The ideas of a Scottish skeptic explain why some Westerners struggle to embrace signs and wonders.
Why do many people embrace a worldview that won’t even consider evidence for miracles? Sometimes they assume that science opposes miracles, but that assumption goes back not to scientific inquiry itself but to an 18th-century philosopher. Knowingly or unknowingly, many people have followed the thesis of Scottish skeptic David Hume (1711–1776).
Hume was probably the most prominent philosopher of his generation, and surely the most influential from his time on subsequent generations. He wrote on a wide variety of topics, sometimes very insightfully but sometimes (as with his ethnocentric approach to history) in ways that would not be accepted today.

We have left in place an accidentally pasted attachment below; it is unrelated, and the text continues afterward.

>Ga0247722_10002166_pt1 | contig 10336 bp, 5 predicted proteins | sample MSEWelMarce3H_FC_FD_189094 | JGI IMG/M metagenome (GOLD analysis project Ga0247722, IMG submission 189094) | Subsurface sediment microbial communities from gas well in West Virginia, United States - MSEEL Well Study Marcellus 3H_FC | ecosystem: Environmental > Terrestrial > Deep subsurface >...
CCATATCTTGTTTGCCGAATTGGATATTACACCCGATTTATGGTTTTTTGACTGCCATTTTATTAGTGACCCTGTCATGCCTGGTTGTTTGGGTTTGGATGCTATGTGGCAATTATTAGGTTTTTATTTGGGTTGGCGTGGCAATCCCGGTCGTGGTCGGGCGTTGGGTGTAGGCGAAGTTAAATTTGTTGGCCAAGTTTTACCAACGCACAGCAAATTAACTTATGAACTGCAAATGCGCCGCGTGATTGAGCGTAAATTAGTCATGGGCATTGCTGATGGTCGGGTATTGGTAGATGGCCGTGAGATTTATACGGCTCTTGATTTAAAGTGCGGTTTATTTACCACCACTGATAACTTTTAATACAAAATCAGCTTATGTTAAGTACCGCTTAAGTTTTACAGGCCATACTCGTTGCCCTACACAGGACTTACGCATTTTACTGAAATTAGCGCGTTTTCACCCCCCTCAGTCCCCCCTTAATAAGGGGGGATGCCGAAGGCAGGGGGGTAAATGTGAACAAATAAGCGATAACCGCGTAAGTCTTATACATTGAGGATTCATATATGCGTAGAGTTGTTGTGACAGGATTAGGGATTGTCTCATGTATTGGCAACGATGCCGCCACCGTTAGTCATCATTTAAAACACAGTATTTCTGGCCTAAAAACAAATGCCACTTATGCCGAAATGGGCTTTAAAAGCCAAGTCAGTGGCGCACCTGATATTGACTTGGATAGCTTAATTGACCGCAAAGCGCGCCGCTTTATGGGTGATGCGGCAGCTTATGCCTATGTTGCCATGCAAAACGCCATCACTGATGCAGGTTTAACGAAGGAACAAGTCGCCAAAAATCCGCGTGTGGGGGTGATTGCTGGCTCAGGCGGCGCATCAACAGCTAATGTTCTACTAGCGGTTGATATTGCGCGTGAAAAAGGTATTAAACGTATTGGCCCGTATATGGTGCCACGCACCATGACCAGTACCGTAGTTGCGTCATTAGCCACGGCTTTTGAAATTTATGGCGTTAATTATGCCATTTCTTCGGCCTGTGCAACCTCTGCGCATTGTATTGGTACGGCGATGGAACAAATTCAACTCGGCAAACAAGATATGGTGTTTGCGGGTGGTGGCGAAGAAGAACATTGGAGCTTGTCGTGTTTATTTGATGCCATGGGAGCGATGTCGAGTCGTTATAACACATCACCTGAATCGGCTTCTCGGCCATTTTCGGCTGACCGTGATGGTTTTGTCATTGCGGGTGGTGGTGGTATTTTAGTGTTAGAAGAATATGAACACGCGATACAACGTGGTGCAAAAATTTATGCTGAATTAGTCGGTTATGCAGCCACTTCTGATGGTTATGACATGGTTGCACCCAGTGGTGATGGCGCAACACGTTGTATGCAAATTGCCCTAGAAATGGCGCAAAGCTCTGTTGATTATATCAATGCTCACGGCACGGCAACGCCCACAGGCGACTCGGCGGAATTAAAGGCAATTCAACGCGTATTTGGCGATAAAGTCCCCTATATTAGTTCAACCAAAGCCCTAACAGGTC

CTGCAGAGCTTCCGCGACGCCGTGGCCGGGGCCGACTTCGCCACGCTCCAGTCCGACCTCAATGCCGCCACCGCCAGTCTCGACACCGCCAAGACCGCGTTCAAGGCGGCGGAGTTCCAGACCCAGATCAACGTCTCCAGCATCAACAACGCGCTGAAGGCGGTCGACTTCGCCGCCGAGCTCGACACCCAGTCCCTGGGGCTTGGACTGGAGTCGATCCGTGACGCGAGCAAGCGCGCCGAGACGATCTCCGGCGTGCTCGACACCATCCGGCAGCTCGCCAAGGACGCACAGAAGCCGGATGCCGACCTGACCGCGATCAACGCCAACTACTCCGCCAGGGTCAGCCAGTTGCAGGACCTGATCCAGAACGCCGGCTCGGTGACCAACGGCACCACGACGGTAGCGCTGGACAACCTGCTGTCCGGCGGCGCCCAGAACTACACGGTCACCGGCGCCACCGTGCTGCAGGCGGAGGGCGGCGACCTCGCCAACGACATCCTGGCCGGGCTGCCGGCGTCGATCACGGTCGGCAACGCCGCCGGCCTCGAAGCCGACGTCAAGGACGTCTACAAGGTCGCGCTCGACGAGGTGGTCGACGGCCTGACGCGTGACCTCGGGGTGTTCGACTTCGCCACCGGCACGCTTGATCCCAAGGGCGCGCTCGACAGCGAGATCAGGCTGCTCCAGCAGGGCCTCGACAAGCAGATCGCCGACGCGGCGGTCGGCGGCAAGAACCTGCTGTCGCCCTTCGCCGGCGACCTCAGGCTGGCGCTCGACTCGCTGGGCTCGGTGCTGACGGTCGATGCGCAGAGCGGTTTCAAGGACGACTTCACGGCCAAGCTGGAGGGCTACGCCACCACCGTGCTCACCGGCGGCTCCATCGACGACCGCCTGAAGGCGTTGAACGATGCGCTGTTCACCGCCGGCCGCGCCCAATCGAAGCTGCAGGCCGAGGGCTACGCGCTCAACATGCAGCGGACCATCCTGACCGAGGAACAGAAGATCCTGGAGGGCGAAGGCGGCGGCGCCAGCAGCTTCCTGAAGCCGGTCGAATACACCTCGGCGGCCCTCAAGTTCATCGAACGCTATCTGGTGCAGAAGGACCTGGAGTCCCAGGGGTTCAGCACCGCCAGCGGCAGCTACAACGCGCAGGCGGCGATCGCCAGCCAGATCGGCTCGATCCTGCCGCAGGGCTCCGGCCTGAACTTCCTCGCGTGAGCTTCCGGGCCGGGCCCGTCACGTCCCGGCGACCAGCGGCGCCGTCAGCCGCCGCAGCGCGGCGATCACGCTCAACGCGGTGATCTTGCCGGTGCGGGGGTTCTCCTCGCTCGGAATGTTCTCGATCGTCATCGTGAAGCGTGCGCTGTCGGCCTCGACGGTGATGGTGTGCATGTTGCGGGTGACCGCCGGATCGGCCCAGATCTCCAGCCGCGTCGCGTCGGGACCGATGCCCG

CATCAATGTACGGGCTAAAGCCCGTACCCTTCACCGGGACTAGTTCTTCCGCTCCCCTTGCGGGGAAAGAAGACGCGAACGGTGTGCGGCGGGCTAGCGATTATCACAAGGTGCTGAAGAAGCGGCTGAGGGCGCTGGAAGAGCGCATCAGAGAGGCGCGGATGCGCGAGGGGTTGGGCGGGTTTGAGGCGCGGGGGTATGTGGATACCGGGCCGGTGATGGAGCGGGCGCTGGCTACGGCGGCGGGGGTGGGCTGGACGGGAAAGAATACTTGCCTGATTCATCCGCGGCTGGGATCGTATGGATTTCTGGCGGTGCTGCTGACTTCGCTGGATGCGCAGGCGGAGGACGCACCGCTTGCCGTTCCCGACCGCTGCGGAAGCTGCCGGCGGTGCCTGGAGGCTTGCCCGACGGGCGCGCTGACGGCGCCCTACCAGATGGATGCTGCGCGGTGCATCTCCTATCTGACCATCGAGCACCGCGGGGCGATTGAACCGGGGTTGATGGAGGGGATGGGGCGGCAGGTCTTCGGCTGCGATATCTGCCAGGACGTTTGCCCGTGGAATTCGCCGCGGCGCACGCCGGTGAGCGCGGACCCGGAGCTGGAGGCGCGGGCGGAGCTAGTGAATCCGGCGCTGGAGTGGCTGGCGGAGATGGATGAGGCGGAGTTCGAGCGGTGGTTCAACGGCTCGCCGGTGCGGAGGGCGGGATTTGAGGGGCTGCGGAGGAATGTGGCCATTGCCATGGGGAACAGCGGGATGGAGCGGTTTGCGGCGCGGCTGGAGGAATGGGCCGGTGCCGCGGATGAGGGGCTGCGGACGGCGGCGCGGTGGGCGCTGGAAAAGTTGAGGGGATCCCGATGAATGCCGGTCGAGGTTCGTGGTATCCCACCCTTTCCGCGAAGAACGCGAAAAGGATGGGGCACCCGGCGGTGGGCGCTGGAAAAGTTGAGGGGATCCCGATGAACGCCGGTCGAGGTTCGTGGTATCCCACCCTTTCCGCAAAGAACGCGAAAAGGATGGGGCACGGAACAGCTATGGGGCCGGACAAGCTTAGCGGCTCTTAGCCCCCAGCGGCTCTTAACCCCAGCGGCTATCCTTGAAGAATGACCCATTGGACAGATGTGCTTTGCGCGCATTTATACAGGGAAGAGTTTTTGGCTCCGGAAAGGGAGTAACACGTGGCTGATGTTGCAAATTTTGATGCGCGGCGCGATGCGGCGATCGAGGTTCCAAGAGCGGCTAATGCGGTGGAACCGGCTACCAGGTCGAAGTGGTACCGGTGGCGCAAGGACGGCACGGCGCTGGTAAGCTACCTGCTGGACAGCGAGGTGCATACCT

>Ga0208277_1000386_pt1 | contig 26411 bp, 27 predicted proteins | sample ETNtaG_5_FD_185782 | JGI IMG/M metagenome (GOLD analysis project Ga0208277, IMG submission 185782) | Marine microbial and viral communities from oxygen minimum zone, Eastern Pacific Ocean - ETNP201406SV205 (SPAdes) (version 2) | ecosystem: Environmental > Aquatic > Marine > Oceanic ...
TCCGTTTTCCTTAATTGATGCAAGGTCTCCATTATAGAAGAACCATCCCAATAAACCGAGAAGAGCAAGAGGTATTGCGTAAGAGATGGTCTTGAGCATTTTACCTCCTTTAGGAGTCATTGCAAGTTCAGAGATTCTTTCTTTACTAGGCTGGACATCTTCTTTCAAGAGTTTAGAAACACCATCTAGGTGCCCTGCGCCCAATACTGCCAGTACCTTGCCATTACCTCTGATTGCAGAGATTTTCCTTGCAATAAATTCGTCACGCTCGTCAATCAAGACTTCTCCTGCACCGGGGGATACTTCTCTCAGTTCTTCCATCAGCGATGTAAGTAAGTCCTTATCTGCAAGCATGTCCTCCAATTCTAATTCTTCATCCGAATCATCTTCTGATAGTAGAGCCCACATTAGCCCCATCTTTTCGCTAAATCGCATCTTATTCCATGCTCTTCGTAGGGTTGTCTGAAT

Hume’s intellectual stature, earned from other works, eventually lent credibility to his 1748 essay on miracles. In this essay, Hume dismisses the credibility of miracle claims, appealing to “natural law” and uniform human experience. Although an appeal to natural law might sound scientific, Hume was not a scientist; in fact, some of his views on causation would make scientific inquiry impossible. Hume’s essay on miracles also contradicts his own approach to discovering knowledge.
Moreover, Hume’s essay has generated serious intellectual counterarguments since the time it was first published. One of these counterarguments was history’s first public use of Bayes’ theorem, today an essential staple in statistics.
Mathematician and Presbyterian minister Thomas Bayes originated the theorem but died before publishing it. His close friend Richard Price, also a mathematician and minister, published it and then used Bayes’ theorem to refute a probability claim Hume had made in his essay about miracle witnesses.
Hume himself acknowledged …